City Watch: Charles Sylvester on how the first quarter of 2014 has failed to follow the script

Charles Sylvester of Charles Stanley & Co, Ipswich

Charles Sylvester of Charles Stanley & Co, Ipswich - Credit: Archant

As we head to the end of the first quarter of 2014, investors are pondering the outlook for the second quarter and beyond.

Returns from asset classes have not proved to be anything like those anticipated at the beginning of the year. Those investors who chose to sit in bonds and credit are likely to have achieved better returns from those who switched into equities.

Within the equity universe, emerging markets underperformed developed markets and Europe’s periphery outperformed its core. Little of this was in the script. Although the emerging markets crisis that blew up in January has generally dissipated, geopolitical risks remain elevated, especially those associated with the eventual outcome of events in the Ukraine.

In terms of economic activity, China, Japan and the US are the three largest economies in the world, and each is in the midst of policy change which may have profound long-term significance. Although US activity is expected to rebound from its “soft patch” in the second quarter, the Federal Reserve is steadily bringing its quantitative easing programme to a conclusion.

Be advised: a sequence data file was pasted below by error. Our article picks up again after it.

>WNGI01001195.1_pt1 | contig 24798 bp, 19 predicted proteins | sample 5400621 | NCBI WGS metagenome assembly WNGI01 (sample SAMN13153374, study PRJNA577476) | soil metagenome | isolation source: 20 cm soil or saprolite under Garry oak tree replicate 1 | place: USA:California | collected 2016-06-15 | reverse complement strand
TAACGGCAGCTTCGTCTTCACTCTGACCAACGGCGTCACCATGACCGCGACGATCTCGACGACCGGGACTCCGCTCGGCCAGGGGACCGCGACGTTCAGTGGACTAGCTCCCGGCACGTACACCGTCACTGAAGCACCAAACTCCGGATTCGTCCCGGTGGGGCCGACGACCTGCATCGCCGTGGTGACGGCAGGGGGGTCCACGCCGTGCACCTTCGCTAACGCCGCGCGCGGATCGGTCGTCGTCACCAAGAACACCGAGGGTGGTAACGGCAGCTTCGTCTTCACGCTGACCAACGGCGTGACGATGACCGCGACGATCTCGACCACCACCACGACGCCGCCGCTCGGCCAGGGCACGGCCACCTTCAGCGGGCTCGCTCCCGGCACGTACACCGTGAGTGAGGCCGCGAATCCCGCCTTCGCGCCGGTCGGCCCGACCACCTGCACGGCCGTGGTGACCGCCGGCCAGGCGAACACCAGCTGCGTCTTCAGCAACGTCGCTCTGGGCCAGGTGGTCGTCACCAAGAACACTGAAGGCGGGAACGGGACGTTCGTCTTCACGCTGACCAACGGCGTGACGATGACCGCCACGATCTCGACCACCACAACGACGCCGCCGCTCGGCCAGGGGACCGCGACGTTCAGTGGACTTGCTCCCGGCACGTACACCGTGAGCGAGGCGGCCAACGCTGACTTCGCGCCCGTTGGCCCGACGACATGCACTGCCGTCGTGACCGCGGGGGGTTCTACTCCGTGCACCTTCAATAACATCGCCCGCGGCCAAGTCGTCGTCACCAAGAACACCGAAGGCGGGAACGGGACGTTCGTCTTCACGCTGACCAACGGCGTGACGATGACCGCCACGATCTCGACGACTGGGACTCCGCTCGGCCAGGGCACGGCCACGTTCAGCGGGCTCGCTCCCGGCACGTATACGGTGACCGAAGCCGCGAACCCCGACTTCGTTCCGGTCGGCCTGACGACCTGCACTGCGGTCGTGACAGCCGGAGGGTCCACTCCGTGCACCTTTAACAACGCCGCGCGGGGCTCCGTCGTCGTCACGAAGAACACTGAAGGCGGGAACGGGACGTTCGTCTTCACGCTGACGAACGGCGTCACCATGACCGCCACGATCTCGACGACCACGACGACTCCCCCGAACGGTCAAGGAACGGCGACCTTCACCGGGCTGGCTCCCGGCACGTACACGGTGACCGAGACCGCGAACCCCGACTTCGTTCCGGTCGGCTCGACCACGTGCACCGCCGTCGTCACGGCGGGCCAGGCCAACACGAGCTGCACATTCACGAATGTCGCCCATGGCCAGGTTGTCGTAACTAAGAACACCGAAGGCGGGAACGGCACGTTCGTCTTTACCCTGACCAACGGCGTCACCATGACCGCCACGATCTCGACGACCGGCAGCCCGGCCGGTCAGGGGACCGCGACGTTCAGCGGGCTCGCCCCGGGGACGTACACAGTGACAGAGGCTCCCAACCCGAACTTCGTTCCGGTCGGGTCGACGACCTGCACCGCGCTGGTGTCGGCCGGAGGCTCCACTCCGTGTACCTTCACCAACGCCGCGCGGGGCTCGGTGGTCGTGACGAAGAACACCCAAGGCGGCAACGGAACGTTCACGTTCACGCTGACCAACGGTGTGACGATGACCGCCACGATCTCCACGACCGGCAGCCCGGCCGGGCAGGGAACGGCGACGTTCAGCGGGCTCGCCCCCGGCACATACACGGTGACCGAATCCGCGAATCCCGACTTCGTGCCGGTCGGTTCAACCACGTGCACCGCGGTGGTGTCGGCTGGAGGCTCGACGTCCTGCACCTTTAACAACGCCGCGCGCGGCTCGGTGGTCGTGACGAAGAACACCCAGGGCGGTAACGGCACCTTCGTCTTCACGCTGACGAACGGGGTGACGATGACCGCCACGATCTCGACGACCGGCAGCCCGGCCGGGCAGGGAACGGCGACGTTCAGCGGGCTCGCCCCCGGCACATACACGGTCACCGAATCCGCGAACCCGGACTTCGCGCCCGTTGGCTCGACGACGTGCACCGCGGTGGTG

The Chinese authorities are grappling with deflating a substantial credit bubble without causing it to burst. Japan is poised to lift its Consumption Tax from 5% to 8% on April 1. The last time the tax was increased, from 3% to 5% in 1997, the economy slide straight into recession.

Adding to the uncertainty, possible economic sanctions, if

pursued against Russia, could serve to take a bite out of growth expectations, especially in Europe where Russian imports are relatively important.

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Perhaps we’re over-obsessing and these potential headwinds will dissipate. Longer term, investors are likely to retain overweight equity positions (equity risk premiums have fallen from the elevated levels of two years ago but still point to positive returns); meanwhile shorter term investors probably have some head scratching to do.

: : Charles Sylvester is an investment manager with Charles Stanley & Co in Ipswich.